Yorktown residents have proved to be one of the county's most environmentally conscious people based on recycling numbers provided by the town's Environmental Conservation department.
In 2011, 61 percent of residents recycled, well above Westchester County's average of 52 percent and the national average of 35 percent, according to Kim Angliss-Gage, recycling coordinator for Yorktown's Environmental Conservation department.
The total recycled waste in 2011 was 22,688 tons. Here is a breakdown of what was recycled last year:
- Commingled recyclable containers (glass jars and bottles; aluminum and tin cans; plastic containers code 1 – 7): 1,375 tons
- Commingled recyclable paper (newspaper, magazines, junk mail, gray and corrugated cardboard): 2,412 tons
- Deposit containers: 441 tons
- Bulk metal: 46 tons
- E-waste: 74 tons
- Yard waste: 18,000 tons
- Miscellaneous (scrap metal, car tires, used motor oil, textiles, rechargeable batteries, cell phones, etc.): 340 tons
The incinerated waste for 2011 was 37,105 tons, according to records.
Yorktown residents have been recycling and contributing to the town being "green" for some time, even before the county passed requiring residents, businesses and schools to recycle not only 1 and 2 numbered plastics, but plastics 3 through 7.
"It's always surprising how people need a refresher course of what to put in the recycling bins," Angliss-Gage said.
According to the Westchester County Source Separation Law, items acceptable for recycling include food, beverage, detergent, and shampoo containers and caps, all of which should be rinsed clean before being put out for recycling. For further information on curbside recycling, please check out the county's guide here.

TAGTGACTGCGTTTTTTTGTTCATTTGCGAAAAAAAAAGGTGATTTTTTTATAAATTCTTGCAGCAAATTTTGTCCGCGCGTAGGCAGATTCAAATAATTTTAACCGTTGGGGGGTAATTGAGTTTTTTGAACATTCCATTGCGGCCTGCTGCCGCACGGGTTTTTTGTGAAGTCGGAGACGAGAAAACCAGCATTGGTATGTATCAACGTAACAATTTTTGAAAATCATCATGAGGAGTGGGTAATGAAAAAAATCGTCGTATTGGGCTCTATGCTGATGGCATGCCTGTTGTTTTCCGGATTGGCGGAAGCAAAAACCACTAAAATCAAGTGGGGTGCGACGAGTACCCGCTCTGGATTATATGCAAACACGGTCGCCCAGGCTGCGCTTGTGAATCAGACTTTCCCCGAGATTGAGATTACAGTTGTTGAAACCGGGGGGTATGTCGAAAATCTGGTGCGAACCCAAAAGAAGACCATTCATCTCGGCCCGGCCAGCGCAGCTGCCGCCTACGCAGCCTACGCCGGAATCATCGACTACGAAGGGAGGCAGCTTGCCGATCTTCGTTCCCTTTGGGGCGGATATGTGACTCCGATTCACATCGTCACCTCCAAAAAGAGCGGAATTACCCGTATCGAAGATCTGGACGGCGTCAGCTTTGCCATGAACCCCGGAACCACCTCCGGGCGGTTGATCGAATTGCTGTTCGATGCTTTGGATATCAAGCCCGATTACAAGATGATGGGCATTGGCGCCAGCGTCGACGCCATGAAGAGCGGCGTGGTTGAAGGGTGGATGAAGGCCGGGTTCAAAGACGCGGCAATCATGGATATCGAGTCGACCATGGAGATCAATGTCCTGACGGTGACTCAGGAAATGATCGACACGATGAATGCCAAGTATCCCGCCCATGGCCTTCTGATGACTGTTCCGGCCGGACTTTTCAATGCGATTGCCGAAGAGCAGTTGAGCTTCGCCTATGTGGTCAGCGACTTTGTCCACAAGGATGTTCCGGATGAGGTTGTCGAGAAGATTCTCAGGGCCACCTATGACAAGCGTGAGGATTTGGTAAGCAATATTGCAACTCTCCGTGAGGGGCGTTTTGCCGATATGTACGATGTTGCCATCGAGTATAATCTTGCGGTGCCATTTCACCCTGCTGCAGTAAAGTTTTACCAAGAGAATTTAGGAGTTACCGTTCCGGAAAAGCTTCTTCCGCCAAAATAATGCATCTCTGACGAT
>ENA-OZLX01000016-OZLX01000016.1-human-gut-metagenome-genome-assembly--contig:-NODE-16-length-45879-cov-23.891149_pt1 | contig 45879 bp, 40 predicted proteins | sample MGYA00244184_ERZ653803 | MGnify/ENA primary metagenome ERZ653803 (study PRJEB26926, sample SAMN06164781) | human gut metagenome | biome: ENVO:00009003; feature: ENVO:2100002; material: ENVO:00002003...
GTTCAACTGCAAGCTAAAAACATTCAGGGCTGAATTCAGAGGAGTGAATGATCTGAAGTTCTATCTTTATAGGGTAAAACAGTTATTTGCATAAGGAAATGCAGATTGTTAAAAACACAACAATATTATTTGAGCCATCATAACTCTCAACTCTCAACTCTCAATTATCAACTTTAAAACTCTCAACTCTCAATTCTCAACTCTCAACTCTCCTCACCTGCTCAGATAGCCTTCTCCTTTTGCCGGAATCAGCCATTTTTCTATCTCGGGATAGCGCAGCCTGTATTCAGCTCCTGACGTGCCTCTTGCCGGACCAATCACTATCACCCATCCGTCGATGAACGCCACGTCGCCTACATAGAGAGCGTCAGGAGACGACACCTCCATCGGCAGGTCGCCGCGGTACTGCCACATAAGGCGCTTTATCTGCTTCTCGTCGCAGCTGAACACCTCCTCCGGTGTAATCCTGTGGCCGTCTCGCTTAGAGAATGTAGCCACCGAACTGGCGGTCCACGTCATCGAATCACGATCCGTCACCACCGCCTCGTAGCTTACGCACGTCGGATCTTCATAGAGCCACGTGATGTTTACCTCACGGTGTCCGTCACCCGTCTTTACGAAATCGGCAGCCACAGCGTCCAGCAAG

Items deemed not suitable for recycling include the following:
- Any plastic bags including dry cleaning and grocery store bags.
- Packaging materials and vinyl.
- Unmarked plastics such as toys or clothing hangers.
- Plastic foam.
- Containers holding hazardous materials.
- Building materials like kitchen fixtures and PVC piping.
While some say recycling is good for the environment, it's also the law. The Source Separation Law requires that everyone must separate solid waste and recyclables.
"If we can generate less trash, we're better off," Angliss-Gage said. "Trash is extremely expensive to taxpayers. Anything we can use or recycle is not detrimental to the environment."
She said it's important for people to understand they need to put out the correct material at the curbside, because not everything can be picked up by the town – such as construction materials. But also, people need to know how to dispose of their materials correctly.
"Gone are the days when everything is thrown out in one place," she said. "It's a matter of learning which items are put out on each day. We provide excellent services."
The Yorktown's Environmental Conservation department has posted brochures on their website and also mail cards that people can put on their fridges with dates about when garbage, bulk trash and recyclables are picked up.
Kitchen trash is picked up twice per week, recyclables are picked up once a week, bulk trash- four times per season, leaf bags—six times per autumn season and with bulk trash collection during spring and summer.
If you're unsure of what you can recycle, the Yorktown Environmental Conservation Department has set up a station at their office so that anyone interested could see what can and cannot be recycled.
For a list of what you can and can't recycle, go to the department's website. For a schedule of when curbside recycling, bulk trash and holiday kitchen trash pick up schedule, click here. For more information, call (914) 245-4438.
Yorktown started a curbside pick-up program for newspaper recycling in 1988—back when Earth Day was new. to read about that and more from an interview with Patrick Lofaro, the former head of the Yorktown Environmental Conservation Department who retired this January.
to learn more about Westchester County's Household Material Recovery Facility (H-MRF), which is free to Yorktown residents, and officially opened last week.
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